Overall: Ingram is a special running back prospect, not because he is an insanely electrifying athlete but because he is a quality athlete that plays intelligently and does things the right way. He is about as well rounded as running backs get coming out of college and should be able to contribute, if not start, immediately once he reaches the NFL. I haven’t seen him block a lot as a pass protector, but given some coaching I’m sure he can develop into a reliable pass blocker should he be asked to stay in and protect. He is a rare player in that he is an every down player in a league that does not have many of those left. He can run the ball between the tackles to wear down a defense, he can catch the ball out of the backfield on screens or on a check down, and he can stay in to pass protect on 3rd down and long on obvious passing situations. He should be a top 20 lock, but you never know what will happen on draft day. In a league where teams seem content to draft running backs later and later Ingram will reward whoever drafts him in round one with a very consistent and dependable running back for the next seven or eight years.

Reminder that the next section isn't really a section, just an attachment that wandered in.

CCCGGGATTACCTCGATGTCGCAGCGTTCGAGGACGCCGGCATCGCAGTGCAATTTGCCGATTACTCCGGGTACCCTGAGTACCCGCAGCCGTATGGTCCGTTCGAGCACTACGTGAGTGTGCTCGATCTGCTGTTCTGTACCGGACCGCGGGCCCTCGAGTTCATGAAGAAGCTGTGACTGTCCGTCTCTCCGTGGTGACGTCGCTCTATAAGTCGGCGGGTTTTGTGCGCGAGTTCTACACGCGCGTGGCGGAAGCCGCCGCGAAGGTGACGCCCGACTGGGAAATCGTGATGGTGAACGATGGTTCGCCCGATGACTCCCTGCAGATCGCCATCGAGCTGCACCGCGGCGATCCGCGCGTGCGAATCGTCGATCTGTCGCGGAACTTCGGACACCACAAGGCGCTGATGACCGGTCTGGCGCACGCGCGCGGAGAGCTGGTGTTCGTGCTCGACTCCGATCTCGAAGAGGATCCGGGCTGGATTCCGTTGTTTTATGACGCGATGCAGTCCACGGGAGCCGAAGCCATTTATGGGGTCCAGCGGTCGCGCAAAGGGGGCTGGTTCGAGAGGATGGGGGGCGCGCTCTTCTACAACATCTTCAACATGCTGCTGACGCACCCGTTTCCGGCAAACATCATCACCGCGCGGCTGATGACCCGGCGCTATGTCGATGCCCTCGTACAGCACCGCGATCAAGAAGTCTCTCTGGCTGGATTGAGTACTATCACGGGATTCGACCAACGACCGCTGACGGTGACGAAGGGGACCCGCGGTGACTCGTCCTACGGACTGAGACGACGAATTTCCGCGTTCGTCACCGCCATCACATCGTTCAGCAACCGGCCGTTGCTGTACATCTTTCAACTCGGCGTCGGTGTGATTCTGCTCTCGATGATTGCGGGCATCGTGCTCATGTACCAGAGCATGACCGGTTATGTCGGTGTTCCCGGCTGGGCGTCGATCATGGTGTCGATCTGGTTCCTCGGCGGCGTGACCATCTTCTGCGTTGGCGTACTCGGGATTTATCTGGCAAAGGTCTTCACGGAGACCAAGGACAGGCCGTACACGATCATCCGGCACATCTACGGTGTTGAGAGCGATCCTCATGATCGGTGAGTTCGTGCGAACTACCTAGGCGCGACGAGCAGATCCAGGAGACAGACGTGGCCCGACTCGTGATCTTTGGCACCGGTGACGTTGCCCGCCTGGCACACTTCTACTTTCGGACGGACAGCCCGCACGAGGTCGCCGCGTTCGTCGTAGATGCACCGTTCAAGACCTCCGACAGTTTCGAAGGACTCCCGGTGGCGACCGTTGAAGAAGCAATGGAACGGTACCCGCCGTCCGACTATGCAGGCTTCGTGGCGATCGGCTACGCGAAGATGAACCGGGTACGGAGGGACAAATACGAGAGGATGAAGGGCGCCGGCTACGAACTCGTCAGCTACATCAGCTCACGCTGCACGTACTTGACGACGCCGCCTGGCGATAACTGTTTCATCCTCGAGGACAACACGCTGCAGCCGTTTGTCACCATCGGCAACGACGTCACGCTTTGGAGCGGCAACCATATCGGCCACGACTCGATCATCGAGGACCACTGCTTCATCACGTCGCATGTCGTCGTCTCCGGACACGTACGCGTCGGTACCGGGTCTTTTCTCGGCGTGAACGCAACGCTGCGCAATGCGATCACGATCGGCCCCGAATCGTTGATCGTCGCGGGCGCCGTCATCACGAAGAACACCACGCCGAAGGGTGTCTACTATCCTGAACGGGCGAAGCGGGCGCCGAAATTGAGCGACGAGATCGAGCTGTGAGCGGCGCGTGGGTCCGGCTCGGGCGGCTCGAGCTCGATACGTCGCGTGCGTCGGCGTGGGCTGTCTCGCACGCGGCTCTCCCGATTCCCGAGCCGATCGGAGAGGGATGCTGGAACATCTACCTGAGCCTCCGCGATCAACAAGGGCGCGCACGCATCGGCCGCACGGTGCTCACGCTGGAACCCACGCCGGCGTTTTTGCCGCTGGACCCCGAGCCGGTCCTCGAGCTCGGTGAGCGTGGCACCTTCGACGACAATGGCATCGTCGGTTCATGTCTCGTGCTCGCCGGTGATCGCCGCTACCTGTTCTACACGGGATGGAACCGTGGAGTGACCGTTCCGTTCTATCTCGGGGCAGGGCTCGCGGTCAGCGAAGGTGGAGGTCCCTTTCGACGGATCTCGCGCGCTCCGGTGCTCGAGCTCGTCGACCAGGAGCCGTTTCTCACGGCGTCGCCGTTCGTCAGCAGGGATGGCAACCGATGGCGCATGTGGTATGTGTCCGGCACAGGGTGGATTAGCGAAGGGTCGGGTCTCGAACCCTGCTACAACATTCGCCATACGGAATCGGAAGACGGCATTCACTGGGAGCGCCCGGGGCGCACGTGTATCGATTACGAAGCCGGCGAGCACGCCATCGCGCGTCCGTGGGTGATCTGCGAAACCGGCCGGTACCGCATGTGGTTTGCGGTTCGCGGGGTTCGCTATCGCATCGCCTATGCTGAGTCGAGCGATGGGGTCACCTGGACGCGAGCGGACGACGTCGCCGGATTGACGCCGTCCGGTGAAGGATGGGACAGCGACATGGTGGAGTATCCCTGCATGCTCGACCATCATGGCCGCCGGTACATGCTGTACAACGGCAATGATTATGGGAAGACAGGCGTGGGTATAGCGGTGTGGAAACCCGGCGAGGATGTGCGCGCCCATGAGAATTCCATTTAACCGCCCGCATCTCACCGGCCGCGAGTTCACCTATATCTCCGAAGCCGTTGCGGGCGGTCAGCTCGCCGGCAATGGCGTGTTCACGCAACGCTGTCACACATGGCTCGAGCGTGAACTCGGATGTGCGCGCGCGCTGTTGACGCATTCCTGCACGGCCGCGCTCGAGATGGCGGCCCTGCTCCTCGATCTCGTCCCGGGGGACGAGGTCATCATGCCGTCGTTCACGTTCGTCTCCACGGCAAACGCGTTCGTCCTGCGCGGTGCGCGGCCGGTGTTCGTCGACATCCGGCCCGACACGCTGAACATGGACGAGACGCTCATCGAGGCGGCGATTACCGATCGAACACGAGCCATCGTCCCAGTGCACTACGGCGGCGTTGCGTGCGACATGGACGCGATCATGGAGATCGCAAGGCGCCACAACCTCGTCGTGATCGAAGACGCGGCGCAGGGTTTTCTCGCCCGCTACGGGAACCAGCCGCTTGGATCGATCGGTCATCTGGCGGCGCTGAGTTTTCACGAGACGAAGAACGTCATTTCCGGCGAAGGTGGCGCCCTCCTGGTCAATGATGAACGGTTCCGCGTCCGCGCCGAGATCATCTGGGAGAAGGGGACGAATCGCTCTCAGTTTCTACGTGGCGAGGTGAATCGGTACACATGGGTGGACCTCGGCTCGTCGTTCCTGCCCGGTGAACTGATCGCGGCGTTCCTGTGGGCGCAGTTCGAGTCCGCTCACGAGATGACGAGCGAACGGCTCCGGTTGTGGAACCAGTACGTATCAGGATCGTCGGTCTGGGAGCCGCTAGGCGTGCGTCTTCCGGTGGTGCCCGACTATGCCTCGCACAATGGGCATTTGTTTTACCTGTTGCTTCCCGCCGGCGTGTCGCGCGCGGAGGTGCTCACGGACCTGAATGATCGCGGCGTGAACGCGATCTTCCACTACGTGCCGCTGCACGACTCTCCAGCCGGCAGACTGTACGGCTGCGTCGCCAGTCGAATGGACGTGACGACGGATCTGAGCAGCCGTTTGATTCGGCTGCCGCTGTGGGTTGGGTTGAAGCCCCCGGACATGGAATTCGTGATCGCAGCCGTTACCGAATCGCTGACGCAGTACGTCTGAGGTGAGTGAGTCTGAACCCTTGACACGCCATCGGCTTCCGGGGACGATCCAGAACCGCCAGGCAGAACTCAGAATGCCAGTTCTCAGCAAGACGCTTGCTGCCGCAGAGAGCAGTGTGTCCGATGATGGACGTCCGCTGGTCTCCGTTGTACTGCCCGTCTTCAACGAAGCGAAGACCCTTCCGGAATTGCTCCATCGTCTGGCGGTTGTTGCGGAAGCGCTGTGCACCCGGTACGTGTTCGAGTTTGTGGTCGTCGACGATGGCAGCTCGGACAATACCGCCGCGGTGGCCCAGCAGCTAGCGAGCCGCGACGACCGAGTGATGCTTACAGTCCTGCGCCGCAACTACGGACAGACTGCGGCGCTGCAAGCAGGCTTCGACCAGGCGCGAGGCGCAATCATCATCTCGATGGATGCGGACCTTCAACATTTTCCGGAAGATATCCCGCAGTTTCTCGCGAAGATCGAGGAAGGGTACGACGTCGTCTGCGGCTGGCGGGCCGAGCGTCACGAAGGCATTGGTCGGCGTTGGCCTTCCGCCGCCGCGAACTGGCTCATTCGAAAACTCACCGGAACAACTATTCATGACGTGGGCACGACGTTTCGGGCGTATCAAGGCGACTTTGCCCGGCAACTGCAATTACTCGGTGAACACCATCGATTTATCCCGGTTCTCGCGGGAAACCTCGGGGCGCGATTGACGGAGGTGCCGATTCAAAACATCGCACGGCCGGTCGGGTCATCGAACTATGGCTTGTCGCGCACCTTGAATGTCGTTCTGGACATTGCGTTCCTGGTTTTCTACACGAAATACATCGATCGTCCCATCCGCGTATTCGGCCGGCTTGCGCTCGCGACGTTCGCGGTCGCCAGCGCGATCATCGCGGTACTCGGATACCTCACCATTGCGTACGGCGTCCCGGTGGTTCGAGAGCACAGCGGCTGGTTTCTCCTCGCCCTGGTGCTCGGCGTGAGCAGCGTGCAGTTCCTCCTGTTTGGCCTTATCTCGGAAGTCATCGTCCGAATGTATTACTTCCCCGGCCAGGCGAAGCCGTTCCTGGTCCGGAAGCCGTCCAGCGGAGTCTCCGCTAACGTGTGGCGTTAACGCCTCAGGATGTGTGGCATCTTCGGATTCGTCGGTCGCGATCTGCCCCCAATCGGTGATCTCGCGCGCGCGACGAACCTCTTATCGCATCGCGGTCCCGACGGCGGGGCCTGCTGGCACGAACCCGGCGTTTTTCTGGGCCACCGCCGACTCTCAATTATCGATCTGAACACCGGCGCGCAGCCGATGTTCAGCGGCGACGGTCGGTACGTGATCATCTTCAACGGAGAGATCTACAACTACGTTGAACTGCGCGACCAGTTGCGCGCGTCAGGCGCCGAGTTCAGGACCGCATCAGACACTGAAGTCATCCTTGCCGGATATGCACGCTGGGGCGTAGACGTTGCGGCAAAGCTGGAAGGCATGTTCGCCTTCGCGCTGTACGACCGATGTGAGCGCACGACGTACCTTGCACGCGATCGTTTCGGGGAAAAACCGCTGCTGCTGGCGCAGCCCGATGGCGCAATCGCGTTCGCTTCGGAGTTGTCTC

Projection: Top 20. He shouldn’t get past the Dolphins at #15 or the Patriots at #17 but if he does someone could very well have a steal on their hands. He isn’t a flashy, unreal athlete but he is extremely well rounded. That means he won’t go in the top five, but he will be worth every penny you pay him.

SKILLS 1-poor, 2-weak, 3-above average,4-very good, 5-elite

SPEED: 4.0
POWER: 5.0
AGILITY: 4.0
VISION: 5.0
HANDS: 3.5
BLOCKING: 3.0

Hopefully you all enjoyed my scouting report on Mark Ingram. In the coming days I should have a report up on James Carpenter, Greg McElroy, Marcell Dareus and Julio Jones. So keep checking back in!